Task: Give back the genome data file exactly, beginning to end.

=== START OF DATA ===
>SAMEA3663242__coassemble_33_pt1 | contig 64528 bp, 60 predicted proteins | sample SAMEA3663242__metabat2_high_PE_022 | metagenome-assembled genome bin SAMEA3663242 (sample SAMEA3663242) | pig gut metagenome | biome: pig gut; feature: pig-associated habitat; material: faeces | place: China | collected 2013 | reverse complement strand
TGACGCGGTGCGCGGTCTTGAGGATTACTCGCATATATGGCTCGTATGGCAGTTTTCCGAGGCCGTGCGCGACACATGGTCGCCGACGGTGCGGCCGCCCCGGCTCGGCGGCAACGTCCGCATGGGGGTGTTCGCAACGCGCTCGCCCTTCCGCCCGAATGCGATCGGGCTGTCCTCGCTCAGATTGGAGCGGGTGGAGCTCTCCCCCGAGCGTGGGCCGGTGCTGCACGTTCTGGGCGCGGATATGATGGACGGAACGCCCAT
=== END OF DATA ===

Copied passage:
>SAMEA3663242__coassemble_33_pt1 | contig 64528 bp, 60 predicted proteins | sample SAMEA3663242__metabat2_high_PE_022 | metagenome-assembled genome bin SAMEA3663242 (sample SAMEA3663242) | pig gut metagenome | biome: pig gut; feature: pig-associated habitat; material: faeces | place: China | collected 2013 | reverse complement strand
TGACGCGGTGCGCGGTCTTGAGGATTACTCGCATATATGGCTCGTATGGCAGTTTTCCGAGGCCGTGCGCGACACATGGTCGCCGACGGTGCGGCCGCCCCGGCTCGGCGGCAACGTCCGCATGGGGGTGTTCGCAACGCGCTCGCCCTTCCGCCCGAATGCGATCGGGCTGTCCTCGCTCAGATTGGAGCGGGTGGAGCTCTCCCCCGAGCGTGGGCCGGTGCTGCACGTTCTGGGCGCGGATATGATGGACGGAACGCCCAT